The Decline of GE – What Can Leaders Learn?
Some years ago, I brought an internal corporate team I was leading to visit GE’s famous Crotonville Learning Center, where we spent a day with the legendary Steve Kerr, then GE’s Chief Learning Officer. I don’t think any of us will never forget the awesomeness of that experience; not only was Steve a gracious host, but he was very persuasive in explaining GE’s culture of boundarylessness and information sharing.
Our team took those lessons to heart. In subsequent years, I regularly turned to GE in my MBA classes as an example of many of the things that great companies do right – emphasizing the importance of behavior and values and not only results, carefully identifying and developing potential leaders, and, through its Workout and Six Sigma processes, reinforcing accountability and continuous improvement. These were all wonderful practices that would warm every business professor’s heart.
So what if Jack Welch was perceived as ruthless and the architect of the rank-and-yank system? He was widely revered both inside and outside GE, and who could argue with the results? In the past several years, however, the cracks in GE’s vaunted armor began to show. Reports started to surface about GE’s over-reliance on its financial arm GE Capital and on former CEO Jeff Immelt’s obsession with getting the share price up while seeking mega deals, such as the acquisition of Alstom, that did not turn out to be such a success.
I found many parallels between his work and Jim Collins’ earlier work, in which he wrote about what happens to those organizations that fail over a period of time. Collins wrote about five stages that such organizations go through on their way to failure; here are some details on each of these stages, with some examples from my own experience and knowledge.
As many of you know, John Flannery succeeded Immelt, but only lasted 14 months. GE is on its third CEO in five years. A book about these years at GE called Lights Out by Thomas Gryta and Ted Mann, writers for the Wall Street Journal, recently came out, and I highly recommend it. It gives a lot of insights that many leaders could learn from. Here are six of my take-aways, based on the book and my own knowledge of GE from interviews with both former employees as well as consultants who have worked with GE over the years.
Having a bold vision is not enough. Jeff Immelt inherited a problem that was clearly not of his making. His goal to become less dependent on GE Capital and his vision of “ecoimagination,” (of GE transforming itself to a very different organization) was admired by many. Immelt himself looked up to founders like Jeff Bezos and Fred Smith, but at the end of the day, he was not able to execute against this vision quickly enough. Why not? The authors don’t give a good explanation, but as I have learned from my own consulting work and interviews with dozens of executives, a vision has to be aligned with the firm’s capabilities. If these capabilities are not there, then they need to be developed so they can execute on the vision.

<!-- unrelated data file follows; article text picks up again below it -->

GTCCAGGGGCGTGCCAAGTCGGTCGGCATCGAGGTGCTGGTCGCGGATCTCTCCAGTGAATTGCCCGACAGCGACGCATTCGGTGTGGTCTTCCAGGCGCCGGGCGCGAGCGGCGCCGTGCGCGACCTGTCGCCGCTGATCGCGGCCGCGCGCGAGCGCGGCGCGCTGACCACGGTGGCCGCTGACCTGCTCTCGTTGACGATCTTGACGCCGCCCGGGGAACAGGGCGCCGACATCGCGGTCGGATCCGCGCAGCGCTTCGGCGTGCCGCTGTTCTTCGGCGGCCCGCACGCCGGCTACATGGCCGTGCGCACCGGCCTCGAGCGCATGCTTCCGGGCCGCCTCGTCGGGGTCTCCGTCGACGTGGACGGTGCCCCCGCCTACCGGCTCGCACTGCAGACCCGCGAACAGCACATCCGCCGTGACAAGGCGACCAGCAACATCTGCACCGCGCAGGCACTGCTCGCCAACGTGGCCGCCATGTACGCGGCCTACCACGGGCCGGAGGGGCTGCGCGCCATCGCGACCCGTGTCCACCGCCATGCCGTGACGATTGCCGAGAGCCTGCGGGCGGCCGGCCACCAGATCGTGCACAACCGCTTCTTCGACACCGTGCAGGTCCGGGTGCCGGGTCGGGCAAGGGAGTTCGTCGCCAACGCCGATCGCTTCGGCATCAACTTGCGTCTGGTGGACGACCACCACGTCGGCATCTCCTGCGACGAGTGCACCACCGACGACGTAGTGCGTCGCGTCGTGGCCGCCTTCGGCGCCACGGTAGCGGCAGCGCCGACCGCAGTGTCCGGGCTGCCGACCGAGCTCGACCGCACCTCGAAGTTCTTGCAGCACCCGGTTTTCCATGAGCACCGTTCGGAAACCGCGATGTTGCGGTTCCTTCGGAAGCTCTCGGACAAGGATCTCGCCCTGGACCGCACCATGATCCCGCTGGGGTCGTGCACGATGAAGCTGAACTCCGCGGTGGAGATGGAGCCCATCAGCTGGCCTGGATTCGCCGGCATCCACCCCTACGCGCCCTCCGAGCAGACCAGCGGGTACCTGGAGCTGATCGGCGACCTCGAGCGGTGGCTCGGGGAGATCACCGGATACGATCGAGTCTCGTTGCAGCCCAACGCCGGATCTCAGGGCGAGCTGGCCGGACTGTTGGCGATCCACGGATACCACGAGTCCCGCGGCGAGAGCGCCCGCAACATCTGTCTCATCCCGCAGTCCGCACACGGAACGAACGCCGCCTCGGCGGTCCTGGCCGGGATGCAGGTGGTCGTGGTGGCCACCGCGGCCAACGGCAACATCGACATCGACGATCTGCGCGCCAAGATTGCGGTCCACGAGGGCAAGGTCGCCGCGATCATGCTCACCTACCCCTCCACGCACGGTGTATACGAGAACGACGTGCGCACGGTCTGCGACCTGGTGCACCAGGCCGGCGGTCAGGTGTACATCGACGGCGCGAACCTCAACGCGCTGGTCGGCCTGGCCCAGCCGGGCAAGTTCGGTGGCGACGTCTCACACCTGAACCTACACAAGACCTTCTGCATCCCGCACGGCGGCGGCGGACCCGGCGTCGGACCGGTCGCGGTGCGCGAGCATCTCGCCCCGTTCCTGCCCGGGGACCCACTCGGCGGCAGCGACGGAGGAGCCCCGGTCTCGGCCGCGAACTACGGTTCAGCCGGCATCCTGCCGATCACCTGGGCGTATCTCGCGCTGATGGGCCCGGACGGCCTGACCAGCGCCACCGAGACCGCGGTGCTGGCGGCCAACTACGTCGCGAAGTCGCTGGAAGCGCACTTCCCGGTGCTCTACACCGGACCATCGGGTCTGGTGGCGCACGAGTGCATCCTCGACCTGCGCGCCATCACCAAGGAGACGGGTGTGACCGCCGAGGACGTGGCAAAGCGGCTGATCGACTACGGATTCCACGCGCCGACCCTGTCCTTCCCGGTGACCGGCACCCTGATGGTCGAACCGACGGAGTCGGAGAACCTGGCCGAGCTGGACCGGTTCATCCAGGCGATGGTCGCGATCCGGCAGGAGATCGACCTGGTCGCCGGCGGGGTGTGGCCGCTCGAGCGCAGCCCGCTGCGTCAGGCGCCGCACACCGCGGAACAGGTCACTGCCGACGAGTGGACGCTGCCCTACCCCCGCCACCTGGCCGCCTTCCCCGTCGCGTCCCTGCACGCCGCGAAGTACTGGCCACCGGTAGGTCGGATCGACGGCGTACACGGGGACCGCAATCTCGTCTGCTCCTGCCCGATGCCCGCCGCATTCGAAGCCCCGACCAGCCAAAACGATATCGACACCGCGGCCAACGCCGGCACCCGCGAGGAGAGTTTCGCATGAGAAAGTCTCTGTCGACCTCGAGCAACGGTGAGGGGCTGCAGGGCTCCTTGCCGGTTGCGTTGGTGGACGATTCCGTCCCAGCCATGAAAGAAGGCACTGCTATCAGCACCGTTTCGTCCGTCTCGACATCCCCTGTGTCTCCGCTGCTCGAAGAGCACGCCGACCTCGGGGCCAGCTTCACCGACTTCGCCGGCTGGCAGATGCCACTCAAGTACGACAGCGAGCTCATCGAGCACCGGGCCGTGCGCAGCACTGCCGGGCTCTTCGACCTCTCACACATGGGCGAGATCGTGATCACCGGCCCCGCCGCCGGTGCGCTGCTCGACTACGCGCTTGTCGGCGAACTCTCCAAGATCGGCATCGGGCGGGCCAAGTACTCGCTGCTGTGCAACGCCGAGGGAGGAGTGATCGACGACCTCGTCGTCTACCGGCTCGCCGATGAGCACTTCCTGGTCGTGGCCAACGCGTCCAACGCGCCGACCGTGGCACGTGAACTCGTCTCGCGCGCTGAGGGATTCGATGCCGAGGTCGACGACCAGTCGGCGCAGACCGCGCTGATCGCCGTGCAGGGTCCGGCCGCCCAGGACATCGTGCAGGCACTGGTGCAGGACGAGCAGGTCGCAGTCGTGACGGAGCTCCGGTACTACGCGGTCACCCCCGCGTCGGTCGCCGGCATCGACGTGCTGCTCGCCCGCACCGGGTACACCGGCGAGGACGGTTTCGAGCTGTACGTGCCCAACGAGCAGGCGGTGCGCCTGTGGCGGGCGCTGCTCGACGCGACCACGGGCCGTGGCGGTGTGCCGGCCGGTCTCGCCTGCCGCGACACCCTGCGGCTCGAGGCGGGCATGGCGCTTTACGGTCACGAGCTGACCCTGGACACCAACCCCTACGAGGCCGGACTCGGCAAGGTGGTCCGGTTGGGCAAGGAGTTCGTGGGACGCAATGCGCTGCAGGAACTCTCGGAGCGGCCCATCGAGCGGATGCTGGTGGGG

Optimism will only take you so far, especially if it blends into hubris. Immelt was ever the salesman, a powerful presenter, always exuding confidence. Yet this blinded him to the realities of the business. For example, the authors mentioned that early on in his tenure, Immelt wanted to form a group of his fellow high-profile CEOs to discuss the pitfalls of the CEO job:
Frank Langone, the entrepreneur who cofounded Home Depot and a Board member, pulled Immelt aside and said, “I see what you are doing,” he told Immelt. “With all due respect, I think the time you spend on this would be better spent with some of the high-potential leaders in the company or with customers.” Immelt fixed him with a stern look. “I know exactly what I’m doing,” Immelt said. Oh shit, Langone thought to himself. Two months in and he has senioritis.”
Never underestimate the power of a strong company culture. We are all too familiar with the dysfunctional cultures that founders can create with their behaviors (such as the recent cases of Uber and WeWork). Yet, as the authors point out (p. 315):
“There is also plenty to blame to put on GE’s top-down culture, which Welch and any number of midlevel managers used to their advantage as readily as Immelt did. They instilled a by-any-means possible mentality and a lax attitude toward costs in an organization so gargantuan that mistakes were easily hidden. Unleashed on a grand scale year after year, these practices are inevitably crippling.”
Of course, there have been successful cultural transformations; both Satya Nadella of Microsoft and of Dara Khosrowshahi of Uber are examples of CEOs who, in a short span of time, have managed to instill different cultural norms in their respective organizations. But this takes leadership, consistent messaging, walking the talk, and changing reward systems.